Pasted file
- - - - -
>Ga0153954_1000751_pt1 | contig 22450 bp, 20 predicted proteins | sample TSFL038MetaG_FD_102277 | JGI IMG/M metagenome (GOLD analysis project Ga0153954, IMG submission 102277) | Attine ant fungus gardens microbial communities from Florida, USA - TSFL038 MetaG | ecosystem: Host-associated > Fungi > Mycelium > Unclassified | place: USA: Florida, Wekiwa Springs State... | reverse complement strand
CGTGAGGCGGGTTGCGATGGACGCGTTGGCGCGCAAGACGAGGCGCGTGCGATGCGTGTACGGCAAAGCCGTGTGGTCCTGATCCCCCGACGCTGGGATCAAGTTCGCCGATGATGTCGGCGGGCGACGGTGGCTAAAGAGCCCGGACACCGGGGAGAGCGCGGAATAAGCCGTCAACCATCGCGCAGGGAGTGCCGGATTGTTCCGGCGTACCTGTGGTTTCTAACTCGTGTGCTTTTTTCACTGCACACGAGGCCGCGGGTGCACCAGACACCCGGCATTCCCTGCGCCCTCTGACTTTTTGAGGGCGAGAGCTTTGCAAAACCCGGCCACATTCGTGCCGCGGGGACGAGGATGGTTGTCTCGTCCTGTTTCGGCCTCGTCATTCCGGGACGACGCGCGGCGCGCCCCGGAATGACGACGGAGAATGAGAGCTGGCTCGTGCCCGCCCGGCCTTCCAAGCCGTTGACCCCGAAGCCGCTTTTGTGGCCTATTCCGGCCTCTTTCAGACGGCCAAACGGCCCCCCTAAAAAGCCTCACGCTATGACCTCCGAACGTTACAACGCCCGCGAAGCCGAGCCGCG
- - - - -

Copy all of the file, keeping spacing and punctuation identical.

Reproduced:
>Ga0153954_1000751_pt1 | contig 22450 bp, 20 predicted proteins | sample TSFL038MetaG_FD_102277 | JGI IMG/M metagenome (GOLD analysis project Ga0153954, IMG submission 102277) | Attine ant fungus gardens microbial communities from Florida, USA - TSFL038 MetaG | ecosystem: Host-associated > Fungi > Mycelium > Unclassified | place: USA: Florida, Wekiwa Springs State... | reverse complement strand
CGTGAGGCGGGTTGCGATGGACGCGTTGGCGCGCAAGACGAGGCGCGTGCGATGCGTGTACGGCAAAGCCGTGTGGTCCTGATCCCCCGACGCTGGGATCAAGTTCGCCGATGATGTCGGCGGGCGACGGTGGCTAAAGAGCCCGGACACCGGGGAGAGCGCGGAATAAGCCGTCAACCATCGCGCAGGGAGTGCCGGATTGTTCCGGCGTACCTGTGGTTTCTAACTCGTGTGCTTTTTTCACTGCACACGAGGCCGCGGGTGCACCAGACACCCGGCATTCCCTGCGCCCTCTGACTTTTTGAGGGCGAGAGCTTTGCAAAACCCGGCCACATTCGTGCCGCGGGGACGAGGATGGTTGTCTCGTCCTGTTTCGGCCTCGTCATTCCGGGACGACGCGCGGCGCGCCCCGGAATGACGACGGAGAATGAGAGCTGGCTCGTGCCCGCCCGGCCTTCCAAGCCGTTGACCCCGAAGCCGCTTTTGTGGCCTATTCCGGCCTCTTTCAGACGGCCAAACGGCCCCCCTAAAAAGCCTCACGCTATGACCTCCGAACGTTACAACGCCCGCGAAGCCGAGCCGCG